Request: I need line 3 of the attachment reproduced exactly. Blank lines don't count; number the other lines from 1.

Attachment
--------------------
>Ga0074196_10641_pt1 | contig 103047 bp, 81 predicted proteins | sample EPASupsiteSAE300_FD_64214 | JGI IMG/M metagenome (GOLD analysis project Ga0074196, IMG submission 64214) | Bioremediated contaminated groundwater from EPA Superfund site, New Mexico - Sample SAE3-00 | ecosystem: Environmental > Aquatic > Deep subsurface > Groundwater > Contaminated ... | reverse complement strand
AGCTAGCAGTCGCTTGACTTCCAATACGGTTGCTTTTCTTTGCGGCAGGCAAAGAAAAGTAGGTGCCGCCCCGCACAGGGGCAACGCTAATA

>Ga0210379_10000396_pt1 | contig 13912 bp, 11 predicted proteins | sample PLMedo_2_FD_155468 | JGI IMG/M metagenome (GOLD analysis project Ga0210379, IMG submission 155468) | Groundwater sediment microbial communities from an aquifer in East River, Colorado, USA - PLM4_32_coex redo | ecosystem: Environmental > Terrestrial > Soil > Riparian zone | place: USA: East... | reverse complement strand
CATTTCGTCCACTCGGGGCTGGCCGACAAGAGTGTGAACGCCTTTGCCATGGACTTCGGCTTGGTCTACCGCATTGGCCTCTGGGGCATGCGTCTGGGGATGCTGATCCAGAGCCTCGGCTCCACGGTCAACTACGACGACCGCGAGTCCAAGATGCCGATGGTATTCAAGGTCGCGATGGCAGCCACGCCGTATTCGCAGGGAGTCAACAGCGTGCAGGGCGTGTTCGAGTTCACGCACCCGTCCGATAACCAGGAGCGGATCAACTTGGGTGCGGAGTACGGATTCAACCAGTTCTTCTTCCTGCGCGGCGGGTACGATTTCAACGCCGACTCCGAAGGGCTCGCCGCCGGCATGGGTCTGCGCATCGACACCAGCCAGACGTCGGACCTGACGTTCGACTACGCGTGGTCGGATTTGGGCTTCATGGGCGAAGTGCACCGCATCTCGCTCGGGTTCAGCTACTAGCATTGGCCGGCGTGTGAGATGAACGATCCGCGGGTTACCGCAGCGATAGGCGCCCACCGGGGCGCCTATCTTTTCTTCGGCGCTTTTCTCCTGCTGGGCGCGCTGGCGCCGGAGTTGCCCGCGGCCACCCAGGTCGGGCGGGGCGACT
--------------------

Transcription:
>Ga0210379_10000396_pt1 | contig 13912 bp, 11 predicted proteins | sample PLMedo_2_FD_155468 | JGI IMG/M metagenome (GOLD analysis project Ga0210379, IMG submission 155468) | Groundwater sediment microbial communities from an aquifer in East River, Colorado, USA - PLM4_32_coex redo | ecosystem: Environmental > Terrestrial > Soil > Riparian zone | place: USA: East... | reverse complement strand